« on: Today at 02:22:10 AM »
$250 for the i1... ouch. Where can I rent one?
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Big can of worms there. The idea seems to be to calibrate your monitor and your printer to the same ideal standard. An i1 Display Pro can get your monitor sorted, but you'd need something like a ColorMunki to calibrate the output of your printer.
I'd buy the i1 Display Pro (or similar) and get your monitor sorted; after that if the prints you get back look good then you're done. If not I'd borrow a Colormunki if you can and then try not to go mad printing patches for each paper/ink combo you want to use... :-/
I bought a used Manfrotto carbon fiber monopod on ebay for $75. Love it. Hefty, but not heavy. No head. I shoot my 400mm f2.8 from it and don't need a head.
One time I bought a $12 Vivitar monotpod at walmart. Figured i'd use it on my smaller gear. cracked and the crew go stuck in my camera. took hours to remove.
I didn't think about eBay... I'll search soon.
Prices usually drop starting around the first of September, and Canon likes to blow out inventory by the end of their FY (Dec 31). So, depending on inventory and on sales, look for deals and be ready to pounce. The super deals often last only 1 day.
Sometimes the deals last less than a day – just hours.
In addition to this site, Canonpricewatch.com is a great site for announcing deals. I've noticed that many of these deals seem to be announced after 11 PM or even after midnight Eastern time in the United States. If you think you want something, order it. Don't wait or it may be gone. If you change your mind in a few hours you may be able to cancel it before it ships or return it within the exchange period. This assumes you buy from reputable dealers such as Amazon, Adorama, or B&H. By the way, that short list of firms is not exhaustive nor should order imply anything.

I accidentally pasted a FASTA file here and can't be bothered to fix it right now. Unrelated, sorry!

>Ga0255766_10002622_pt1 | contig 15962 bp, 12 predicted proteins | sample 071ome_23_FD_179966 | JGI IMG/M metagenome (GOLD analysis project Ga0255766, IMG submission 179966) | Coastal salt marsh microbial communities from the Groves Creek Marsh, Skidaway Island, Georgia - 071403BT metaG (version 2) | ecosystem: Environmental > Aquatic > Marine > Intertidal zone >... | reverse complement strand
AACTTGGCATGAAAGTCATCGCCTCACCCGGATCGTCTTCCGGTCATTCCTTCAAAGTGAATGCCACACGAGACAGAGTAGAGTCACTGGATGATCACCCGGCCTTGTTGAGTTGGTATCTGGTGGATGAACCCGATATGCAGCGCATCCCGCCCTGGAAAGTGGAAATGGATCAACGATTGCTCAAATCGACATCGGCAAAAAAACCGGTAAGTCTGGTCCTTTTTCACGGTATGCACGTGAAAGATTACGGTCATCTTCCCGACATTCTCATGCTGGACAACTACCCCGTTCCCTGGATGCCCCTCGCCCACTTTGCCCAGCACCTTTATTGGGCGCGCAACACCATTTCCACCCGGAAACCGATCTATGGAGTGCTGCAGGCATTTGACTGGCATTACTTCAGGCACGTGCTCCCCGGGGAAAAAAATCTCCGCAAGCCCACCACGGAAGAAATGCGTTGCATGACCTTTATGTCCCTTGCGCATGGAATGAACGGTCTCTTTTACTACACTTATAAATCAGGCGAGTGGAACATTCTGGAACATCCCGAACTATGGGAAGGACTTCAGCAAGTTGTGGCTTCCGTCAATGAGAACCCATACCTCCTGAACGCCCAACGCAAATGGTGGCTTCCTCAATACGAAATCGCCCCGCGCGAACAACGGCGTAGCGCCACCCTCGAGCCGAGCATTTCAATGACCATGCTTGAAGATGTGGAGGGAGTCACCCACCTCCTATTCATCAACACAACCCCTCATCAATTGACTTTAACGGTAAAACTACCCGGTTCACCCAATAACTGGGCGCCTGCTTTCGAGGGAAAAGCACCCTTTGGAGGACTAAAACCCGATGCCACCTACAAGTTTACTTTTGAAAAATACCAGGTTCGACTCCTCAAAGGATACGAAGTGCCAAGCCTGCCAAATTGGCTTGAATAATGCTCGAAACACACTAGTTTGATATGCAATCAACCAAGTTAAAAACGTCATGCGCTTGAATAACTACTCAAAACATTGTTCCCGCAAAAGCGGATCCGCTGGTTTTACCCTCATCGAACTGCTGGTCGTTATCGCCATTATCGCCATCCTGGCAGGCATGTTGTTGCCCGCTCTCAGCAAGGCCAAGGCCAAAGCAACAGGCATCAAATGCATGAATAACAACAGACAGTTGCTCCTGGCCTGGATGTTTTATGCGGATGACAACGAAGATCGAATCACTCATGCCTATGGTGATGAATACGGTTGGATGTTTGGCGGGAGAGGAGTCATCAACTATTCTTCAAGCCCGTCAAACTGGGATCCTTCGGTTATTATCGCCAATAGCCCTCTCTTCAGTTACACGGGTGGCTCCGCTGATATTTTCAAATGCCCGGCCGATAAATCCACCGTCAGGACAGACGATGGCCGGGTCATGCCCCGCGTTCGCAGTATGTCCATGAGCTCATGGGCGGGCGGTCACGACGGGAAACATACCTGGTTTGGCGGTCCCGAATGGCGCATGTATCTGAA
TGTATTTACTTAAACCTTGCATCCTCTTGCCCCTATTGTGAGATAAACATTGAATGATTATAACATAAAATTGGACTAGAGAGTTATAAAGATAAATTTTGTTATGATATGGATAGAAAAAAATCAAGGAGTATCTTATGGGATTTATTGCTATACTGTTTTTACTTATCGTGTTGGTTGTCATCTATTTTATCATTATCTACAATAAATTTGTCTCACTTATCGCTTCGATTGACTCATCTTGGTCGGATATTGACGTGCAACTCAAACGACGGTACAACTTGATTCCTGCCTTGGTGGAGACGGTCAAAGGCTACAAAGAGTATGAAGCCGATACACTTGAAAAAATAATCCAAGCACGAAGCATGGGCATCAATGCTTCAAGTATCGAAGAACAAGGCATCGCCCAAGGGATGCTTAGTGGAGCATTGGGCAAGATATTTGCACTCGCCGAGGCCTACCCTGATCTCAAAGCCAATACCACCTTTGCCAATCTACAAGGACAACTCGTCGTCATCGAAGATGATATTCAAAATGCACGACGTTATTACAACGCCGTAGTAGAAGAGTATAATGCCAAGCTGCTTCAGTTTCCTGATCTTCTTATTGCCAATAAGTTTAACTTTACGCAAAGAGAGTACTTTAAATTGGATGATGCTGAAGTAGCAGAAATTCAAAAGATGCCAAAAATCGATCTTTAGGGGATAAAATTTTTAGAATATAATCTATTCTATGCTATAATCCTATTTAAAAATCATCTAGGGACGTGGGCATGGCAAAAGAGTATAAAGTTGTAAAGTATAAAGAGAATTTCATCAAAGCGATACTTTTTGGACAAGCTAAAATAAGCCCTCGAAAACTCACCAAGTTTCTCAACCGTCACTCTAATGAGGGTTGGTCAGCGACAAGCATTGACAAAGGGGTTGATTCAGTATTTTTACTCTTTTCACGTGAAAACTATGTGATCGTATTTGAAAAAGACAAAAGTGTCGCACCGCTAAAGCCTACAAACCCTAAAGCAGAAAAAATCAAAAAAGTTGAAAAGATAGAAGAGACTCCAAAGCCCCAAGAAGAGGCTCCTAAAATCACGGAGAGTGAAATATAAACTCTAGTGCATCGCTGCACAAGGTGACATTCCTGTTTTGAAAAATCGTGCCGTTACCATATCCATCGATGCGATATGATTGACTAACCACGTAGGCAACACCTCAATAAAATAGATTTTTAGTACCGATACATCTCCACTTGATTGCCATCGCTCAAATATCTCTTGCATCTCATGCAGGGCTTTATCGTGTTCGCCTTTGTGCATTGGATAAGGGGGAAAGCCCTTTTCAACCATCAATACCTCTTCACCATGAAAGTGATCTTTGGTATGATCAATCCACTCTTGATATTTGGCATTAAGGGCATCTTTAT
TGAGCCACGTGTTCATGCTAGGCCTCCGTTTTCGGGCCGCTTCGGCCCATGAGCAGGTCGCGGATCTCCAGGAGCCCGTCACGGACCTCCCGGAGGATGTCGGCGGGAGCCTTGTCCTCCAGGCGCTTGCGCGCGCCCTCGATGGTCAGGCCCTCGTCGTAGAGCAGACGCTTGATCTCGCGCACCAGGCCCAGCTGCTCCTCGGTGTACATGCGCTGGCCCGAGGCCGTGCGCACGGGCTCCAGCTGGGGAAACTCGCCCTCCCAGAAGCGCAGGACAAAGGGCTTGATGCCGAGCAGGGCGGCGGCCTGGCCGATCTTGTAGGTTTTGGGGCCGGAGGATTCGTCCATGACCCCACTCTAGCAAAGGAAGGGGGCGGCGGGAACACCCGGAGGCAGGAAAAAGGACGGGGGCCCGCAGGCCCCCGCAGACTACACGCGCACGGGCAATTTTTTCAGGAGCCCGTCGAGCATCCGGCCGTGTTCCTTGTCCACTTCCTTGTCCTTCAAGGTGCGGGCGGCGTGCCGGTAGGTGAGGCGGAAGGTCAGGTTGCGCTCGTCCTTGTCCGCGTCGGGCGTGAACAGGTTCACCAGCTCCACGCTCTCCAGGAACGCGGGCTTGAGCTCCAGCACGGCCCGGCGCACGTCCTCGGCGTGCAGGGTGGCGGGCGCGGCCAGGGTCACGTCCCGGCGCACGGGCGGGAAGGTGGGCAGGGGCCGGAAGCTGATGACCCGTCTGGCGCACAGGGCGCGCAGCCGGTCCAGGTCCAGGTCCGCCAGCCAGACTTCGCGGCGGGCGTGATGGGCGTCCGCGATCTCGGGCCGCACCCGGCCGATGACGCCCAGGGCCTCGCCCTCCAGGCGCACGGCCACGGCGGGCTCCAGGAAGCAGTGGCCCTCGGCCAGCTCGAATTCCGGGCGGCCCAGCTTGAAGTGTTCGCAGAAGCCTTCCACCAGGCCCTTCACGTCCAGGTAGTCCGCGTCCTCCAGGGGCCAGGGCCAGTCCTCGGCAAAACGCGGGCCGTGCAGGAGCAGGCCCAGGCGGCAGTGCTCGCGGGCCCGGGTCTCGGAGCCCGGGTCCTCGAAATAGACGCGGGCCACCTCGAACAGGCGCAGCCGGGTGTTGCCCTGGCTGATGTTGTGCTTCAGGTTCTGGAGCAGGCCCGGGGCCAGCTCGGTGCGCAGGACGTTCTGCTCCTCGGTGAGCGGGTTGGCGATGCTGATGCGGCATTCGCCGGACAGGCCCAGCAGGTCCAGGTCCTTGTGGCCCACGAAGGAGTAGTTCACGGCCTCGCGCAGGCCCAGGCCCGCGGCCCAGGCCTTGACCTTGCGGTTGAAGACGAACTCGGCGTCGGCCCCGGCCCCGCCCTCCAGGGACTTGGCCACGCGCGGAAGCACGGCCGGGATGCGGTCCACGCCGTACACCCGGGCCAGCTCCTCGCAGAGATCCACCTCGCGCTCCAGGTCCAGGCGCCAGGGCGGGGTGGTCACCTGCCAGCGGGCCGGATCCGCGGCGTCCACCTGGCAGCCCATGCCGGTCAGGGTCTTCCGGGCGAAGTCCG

And ... don't overlook calling and asking for a better price. If you have done your homework and have a good idea of the lowest legitimate price from a Authorized Dealer, ask for a match from your favorite dealer. This is a case where e-mails don't work as well as direct phone calls. If they meet your price, then buy on the spot.
I feel stupid now for ordering the 70-200 f/2.8 IS II USM. It will be here Tuesday. I got the rebate and all, but the street price with the rebate is still $200 less than I paid. I bought it through B&H. Thought I was getting a really good deal.
Call them after their price drops, see what they say. Maybe you'll get a double dip?
I suppose it couldn't hurt to try.
Definitely call them. I bought 4 600EX-RTs on one order a couple of years ago, and there was a significant price drop (when multiplied by 4) within 30 days of my date of purchase (in other words, within the product return window). I contacted B&H by e-mail, and they immediately credited my charge account for the difference between the old and new prices, no questions asked.
By the way, I purchased the 70-200 II from B&H in June, at $2,499 before $300 rebate and ~ $50 in B&H reward credits, for a net price of about $2,150. It was an upgrade from the 70-200/2.8L IS mark I, and I'm totally satisfied, even though it cost about $550 more (net) than I paid for the new mark I 8 years ago.
Shooting with flash to capture sports is a rookie move. Especially when you are locked at a slow shutter (250/s) The best way to shoot sports is a superzoom with as wide an aperture as possible, coupled with a body capable of high fps (>, excellent servo (motion tracking), and excellent iso performance at levels greater than 1600. When shooting football in the early evening, to maintain shutter of 1250, my iso frequently lives at 3200 and above.
I think there might be more steps, I think buying a film body and shooting film for a while might be the next step.
To answer your original question, yea sometimes it is worth it.
I've tried shooting JPG to save disk space for sporting events, but often found gyms with challenging lighting and wasn't happy with skin tones, even when I used custom WB. I gave up and shoot RAW exclusively. It's a lot easier to tweek color corrections with RAW images.